actionrwd.dampen

The inventory control of multi-echelon systems is notoriously difficult. Optimizing replenishment decisions in single-echelon systems is much simpler. The intent behind the actionrwd.dampen function is to simplify the replenishment decision-making at the upper level of a two-echelon system, by abstractly representing its network as an approximately equivalent single-echelon system. The idea of this approximation is to encapsulate all the relevant information about the stock levels at the lower level of the network into an abstract high-level variable, the StockOffHand.

actionrwd.dampen(..) 🡒 zedfunc, process

In a 2-echelon supply network, the function actionrwd.dampen returns the fraction of the upstream demand which is already serviced by downstream stocks in a 2-echelon network. The returned zedfunc is indexed by the overall upstream demand. This function is expected to be decreasing as stock-outs happen downstream.

The 2-echelon supply network model

The supply network of interest is expected to have two echelons, the upper echelon being referred to as a single warehouse, the lower echelon being referred to as stores. Both the warehouse and the stores are holding stock. Supplies can be dispatched from the warehouse to the stores when necessary, but supply cannot be transferred from stores to the warehouse, or to other stores.

Demand-wise, there are two situations:

In the following, those two situations are reviewed.

The StockOffHand: a probabilistic equivalent to the stock available in the network

The objective is to compute the economic impact of replenishing the stocks at the warehouse level. Replenishment orders (at warehouse level) are expected to cover the demand over the entire network. These replenishment orders should account for the fact that stores can act as buffers based on their own local stocks.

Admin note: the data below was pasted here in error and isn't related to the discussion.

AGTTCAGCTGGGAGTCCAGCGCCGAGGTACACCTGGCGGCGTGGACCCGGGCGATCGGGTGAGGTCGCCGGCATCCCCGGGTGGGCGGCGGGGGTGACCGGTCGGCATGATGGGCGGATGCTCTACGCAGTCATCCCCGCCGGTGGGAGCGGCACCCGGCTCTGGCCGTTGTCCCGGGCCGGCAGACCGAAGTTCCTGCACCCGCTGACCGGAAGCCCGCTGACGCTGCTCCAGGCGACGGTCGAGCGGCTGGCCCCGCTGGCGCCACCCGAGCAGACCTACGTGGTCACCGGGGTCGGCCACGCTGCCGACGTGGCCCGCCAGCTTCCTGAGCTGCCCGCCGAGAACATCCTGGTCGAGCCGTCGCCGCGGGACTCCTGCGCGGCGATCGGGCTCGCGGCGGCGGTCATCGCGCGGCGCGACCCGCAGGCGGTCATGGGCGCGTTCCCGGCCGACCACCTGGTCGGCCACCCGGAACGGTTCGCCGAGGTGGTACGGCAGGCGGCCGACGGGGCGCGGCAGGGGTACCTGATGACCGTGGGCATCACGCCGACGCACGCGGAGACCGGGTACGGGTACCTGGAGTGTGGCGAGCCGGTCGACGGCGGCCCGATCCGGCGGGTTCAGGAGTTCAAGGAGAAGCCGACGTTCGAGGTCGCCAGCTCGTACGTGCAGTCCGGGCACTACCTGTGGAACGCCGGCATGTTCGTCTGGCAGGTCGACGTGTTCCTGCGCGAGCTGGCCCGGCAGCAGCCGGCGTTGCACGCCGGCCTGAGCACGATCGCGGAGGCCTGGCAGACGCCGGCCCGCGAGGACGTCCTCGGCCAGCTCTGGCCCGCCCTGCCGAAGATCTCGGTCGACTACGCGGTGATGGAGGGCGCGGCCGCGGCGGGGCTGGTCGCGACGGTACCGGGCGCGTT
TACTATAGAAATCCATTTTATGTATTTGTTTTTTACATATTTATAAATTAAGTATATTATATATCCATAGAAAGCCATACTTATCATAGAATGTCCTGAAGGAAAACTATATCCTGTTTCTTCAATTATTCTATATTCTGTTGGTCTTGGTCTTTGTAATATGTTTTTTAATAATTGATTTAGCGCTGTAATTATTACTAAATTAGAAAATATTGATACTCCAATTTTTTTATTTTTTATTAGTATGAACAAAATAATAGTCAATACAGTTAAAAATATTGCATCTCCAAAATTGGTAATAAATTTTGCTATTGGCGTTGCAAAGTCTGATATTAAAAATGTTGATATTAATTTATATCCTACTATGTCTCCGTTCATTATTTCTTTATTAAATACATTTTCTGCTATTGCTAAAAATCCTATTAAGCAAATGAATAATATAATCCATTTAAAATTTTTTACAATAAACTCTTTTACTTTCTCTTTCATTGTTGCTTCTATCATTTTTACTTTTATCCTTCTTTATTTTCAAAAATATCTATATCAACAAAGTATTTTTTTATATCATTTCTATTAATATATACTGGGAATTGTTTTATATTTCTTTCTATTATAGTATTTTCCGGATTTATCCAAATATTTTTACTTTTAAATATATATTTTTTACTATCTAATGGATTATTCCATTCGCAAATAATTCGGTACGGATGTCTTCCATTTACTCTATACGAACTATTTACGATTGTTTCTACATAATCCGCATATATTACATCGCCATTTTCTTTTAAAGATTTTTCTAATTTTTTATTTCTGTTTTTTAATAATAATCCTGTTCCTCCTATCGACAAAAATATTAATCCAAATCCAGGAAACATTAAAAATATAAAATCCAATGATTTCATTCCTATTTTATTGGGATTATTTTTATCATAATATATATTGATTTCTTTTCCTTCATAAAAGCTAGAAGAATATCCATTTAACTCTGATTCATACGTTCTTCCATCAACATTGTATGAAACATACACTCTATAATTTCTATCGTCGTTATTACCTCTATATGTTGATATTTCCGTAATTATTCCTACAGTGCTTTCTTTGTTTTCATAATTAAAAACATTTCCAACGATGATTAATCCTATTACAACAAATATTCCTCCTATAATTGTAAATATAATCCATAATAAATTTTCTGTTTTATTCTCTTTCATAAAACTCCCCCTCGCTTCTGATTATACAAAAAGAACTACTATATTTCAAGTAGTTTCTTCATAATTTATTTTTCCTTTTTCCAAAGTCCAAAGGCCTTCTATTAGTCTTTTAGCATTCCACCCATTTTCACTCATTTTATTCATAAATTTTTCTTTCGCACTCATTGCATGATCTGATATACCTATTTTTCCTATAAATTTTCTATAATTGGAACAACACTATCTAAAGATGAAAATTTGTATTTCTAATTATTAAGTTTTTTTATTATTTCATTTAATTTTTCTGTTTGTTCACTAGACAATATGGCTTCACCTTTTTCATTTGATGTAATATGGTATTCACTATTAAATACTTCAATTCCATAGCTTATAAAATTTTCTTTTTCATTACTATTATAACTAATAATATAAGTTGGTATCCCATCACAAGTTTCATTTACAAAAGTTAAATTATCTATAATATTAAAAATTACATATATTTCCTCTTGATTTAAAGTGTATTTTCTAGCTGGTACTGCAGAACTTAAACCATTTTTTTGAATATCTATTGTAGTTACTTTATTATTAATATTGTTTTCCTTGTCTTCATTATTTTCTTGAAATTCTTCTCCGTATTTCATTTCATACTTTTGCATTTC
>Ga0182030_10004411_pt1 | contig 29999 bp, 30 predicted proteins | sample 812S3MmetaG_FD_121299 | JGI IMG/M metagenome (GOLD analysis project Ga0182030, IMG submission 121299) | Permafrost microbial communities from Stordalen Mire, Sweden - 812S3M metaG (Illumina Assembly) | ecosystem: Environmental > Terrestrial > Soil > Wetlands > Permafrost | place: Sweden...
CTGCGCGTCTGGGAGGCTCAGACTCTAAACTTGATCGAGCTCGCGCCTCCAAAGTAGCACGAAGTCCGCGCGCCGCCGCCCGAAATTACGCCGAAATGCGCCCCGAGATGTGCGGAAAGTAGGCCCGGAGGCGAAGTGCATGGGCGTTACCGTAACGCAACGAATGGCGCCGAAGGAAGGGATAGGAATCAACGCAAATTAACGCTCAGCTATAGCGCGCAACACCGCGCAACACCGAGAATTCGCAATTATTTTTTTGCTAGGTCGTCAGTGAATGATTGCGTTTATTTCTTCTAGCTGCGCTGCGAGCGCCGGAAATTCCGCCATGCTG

In Envision, the economic impact of replenishment decisions in single-echelon systems is usually determined with the actionrwd.reward function. This function notably estimates the probability distribution of the demand - per sku - that has to be serviced during a responsibility time window, and that is not yet covered by stock on hand or on order. We refer to this quantity as the SkuUncoveredDemand. In a single echelon system, the SkuUncoveredDemand is simply equal to the sku demand during the responsibility window minus the sku available stock at the beginning of the responsibility window.

The purpose of the dampen function is to enable the useof the actionrwd.reward() function to compute the equivalent SkuUncoveredDemand for a 2-echelon network.

In a two-echelon system, the sku demand in the network equals the sum of the demand in all the stores. However, the demand may not be covered even if the available stock in all the stores is not depleted yet. For example, if one store is out of stock at the beginning of the responsibility window, but the other stores are not, the warehouse is responsible for covering the demand of this particular store. In a two-echelon system, the SkuUncoveredDemand can therefore not be written as the demand during the responsibility window minus the available stock at the beginning of the responsibility window.

Instead, the actionrwd.dampen() model assigns a probability of already being covered by the network stock, to each unit of demand. The model considers the demand at the network level as it arrives, one unit of demand after the other. Each time a sku is demanded, it is demanded in a store, and this store is either out of stock, or sufficiently stocked to satisfy this unit of demand. The stockOffHand is a zedfunc, a function that associates to each unit of demand at network level $k$ the probability that the k-th unit of demand (at network level) is observed in a store that is not stocked-out yet, regardless of the moment the demand occurs . This zedfunc is decreasing, and converges towards zero at infinity.